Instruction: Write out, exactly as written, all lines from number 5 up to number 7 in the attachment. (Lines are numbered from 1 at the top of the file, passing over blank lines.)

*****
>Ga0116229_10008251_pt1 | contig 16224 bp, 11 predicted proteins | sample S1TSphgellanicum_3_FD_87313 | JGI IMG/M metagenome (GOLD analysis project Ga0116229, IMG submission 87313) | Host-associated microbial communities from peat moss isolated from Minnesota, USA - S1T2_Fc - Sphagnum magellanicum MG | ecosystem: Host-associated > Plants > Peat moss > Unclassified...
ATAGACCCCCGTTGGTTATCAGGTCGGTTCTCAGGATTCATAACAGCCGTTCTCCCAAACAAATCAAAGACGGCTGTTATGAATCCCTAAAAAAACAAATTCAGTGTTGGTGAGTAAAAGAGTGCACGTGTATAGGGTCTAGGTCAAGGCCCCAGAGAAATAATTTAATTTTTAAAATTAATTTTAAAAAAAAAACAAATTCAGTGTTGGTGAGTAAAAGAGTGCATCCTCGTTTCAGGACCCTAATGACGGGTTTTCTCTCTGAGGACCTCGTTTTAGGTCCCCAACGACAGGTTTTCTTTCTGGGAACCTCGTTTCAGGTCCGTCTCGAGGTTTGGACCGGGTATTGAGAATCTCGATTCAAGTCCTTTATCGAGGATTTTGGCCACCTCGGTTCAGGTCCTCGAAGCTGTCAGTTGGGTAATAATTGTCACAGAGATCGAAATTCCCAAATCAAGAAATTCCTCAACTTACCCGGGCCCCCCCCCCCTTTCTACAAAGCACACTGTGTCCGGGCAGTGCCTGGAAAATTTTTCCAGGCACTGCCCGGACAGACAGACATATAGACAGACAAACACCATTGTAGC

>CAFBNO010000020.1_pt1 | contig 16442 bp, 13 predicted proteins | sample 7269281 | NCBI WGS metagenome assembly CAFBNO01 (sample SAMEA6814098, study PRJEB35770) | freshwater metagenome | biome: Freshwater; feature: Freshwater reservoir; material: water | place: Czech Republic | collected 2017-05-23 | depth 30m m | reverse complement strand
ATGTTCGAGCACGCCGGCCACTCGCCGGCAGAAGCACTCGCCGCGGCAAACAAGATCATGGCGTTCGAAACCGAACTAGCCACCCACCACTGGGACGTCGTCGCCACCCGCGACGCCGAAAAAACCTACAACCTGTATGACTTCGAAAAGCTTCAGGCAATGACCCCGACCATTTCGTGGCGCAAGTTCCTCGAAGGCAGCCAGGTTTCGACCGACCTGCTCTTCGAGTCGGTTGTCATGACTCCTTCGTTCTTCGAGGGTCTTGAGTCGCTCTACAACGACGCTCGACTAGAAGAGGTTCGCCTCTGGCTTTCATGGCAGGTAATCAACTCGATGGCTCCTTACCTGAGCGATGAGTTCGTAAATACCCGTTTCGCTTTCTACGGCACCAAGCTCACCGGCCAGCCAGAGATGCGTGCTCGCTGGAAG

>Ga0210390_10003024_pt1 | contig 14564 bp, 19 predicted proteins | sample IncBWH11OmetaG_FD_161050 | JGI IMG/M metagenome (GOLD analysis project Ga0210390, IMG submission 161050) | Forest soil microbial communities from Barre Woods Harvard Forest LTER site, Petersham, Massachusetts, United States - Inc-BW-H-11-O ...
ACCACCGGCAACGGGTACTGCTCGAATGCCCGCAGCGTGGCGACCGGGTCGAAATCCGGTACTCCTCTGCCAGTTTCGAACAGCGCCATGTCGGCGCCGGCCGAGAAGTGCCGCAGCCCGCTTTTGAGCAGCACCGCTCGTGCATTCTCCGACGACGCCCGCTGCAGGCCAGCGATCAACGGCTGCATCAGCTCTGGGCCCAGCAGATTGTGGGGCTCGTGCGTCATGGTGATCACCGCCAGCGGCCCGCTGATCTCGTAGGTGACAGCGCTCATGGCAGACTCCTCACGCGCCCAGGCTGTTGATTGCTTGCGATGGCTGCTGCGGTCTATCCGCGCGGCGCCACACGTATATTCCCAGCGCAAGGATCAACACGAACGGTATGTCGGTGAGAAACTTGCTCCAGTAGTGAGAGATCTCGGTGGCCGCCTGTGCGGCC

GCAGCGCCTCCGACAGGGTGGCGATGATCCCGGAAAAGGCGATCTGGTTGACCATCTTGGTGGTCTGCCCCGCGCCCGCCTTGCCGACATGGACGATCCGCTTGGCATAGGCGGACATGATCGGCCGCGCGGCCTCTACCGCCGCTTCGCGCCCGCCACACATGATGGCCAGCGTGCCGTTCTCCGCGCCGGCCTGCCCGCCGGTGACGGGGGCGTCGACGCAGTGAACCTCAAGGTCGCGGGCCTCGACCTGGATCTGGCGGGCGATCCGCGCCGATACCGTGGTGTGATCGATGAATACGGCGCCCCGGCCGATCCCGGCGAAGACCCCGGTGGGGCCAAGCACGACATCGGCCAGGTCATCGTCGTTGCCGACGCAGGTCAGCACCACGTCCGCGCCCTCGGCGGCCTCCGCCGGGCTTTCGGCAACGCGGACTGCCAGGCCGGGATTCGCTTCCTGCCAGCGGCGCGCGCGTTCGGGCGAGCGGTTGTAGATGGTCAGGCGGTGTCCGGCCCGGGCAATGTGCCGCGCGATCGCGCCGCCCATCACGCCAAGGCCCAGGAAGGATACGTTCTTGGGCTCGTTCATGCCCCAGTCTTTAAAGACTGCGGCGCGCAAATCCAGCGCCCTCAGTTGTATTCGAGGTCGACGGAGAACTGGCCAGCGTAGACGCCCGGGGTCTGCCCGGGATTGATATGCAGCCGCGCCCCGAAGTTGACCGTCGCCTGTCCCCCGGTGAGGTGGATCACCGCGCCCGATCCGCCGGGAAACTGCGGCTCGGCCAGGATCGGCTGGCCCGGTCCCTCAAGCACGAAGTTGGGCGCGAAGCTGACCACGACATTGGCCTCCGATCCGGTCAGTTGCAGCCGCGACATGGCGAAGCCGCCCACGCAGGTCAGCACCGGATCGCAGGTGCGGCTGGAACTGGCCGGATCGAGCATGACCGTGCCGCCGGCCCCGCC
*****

>Ga0210390_10003024_pt1 | contig 14564 bp, 19 predicted proteins | sample IncBWH11OmetaG_FD_161050 | JGI IMG/M metagenome (GOLD analysis project Ga0210390, IMG submission 161050) | Forest soil microbial communities from Barre Woods Harvard Forest LTER site, Petersham, Massachusetts, United States - Inc-BW-H-11-O ...
ACCACCGGCAACGGGTACTGCTCGAATGCCCGCAGCGTGGCGACCGGGTCGAAATCCGGTACTCCTCTGCCAGTTTCGAACAGCGCCATGTCGGCGCCGGCCGAGAAGTGCCGCAGCCCGCTTTTGAGCAGCACCGCTCGTGCATTCTCCGACGACGCCCGCTGCAGGCCAGCGATCAACGGCTGCATCAGCTCTGGGCCCAGCAGATTGTGGGGCTCGTGCGTCATGGTGATCACCGCCAGCGGCCCGCTGATCTCGTAGGTGACAGCGCTCATGGCAGACTCCTCACGCGCCCAGGCTGTTGATTGCTTGCGATGGCTGCTGCGGTCTATCCGCGCGGCGCCACACGTATATTCCCAGCGCAAGGATCAACACGAACGGTATGTCGGTGAGAAACTTGCTCCAGTAGTGAGAGATCTCGGTGGCCGCCTGTGCGGCC

GCAGCGCCTCCGACAGGGTGGCGATGATCCCGGAAAAGGCGATCTGGTTGACCATCTTGGTGGTCTGCCCCGCGCCCGCCTTGCCGACATGGACGATCCGCTTGGCATAGGCGGACATGATCGGCCGCGCGGCCTCTACCGCCGCTTCGCGCCCGCCACACATGATGGCCAGCGTGCCGTTCTCCGCGCCGGCCTGCCCGCCGGTGACGGGGGCGTCGACGCAGTGAACCTCAAGGTCGCGGGCCTCGACCTGGATCTGGCGGGCGATCCGCGCCGATACCGTGGTGTGATCGATGAATACGGCGCCCCGGCCGATCCCGGCGAAGACCCCGGTGGGGCCAAGCACGACATCGGCCAGGTCATCGTCGTTGCCGACGCAGGTCAGCACCACGTCCGCGCCCTCGGCGGCCTCCGCCGGGCTTTCGGCAACGCGGACTGCCAGGCCGGGATTCGCTTCCTGCCAGCGGCGCGCGCGTTCGGGCGAGCGGTTGTAGATGGTCAGGCGGTGTCCGGCCCGGGCAATGTGCCGCGCGATCGCGCCGCCCATCACGCCAAGGCCCAGGAAGGATACGTTCTTGGGCTCGTTCATGCCCCAGTCTTTAAAGACTGCGGCGCGCAAATCCAGCGCCCTCAGTTGTATTCGAGGTCGACGGAGAACTGGCCAGCGTAGACGCCCGGGGTCTGCCCGGGATTGATATGCAGCCGCGCCCCGAAGTTGACCGTCGCCTGTCCCCCGGTGAGGTGGATCACCGCGCCCGATCCGCCGGGAAACTGCGGCTCGGCCAGGATCGGCTGGCCCGGTCCCTCAAGCACGAAGTTGGGCGCGAAGCTGACCACGACATTGGCCTCCGATCCGGTCAGTTGCAGCCGCGACATGGCGAAGCCGCCCACGCAGGTCAGCACCGGATCGCAGGTGCGGCTGGAACTGGCCGGATCGAGCATGACCGTGCCGCCGGCCCCGCC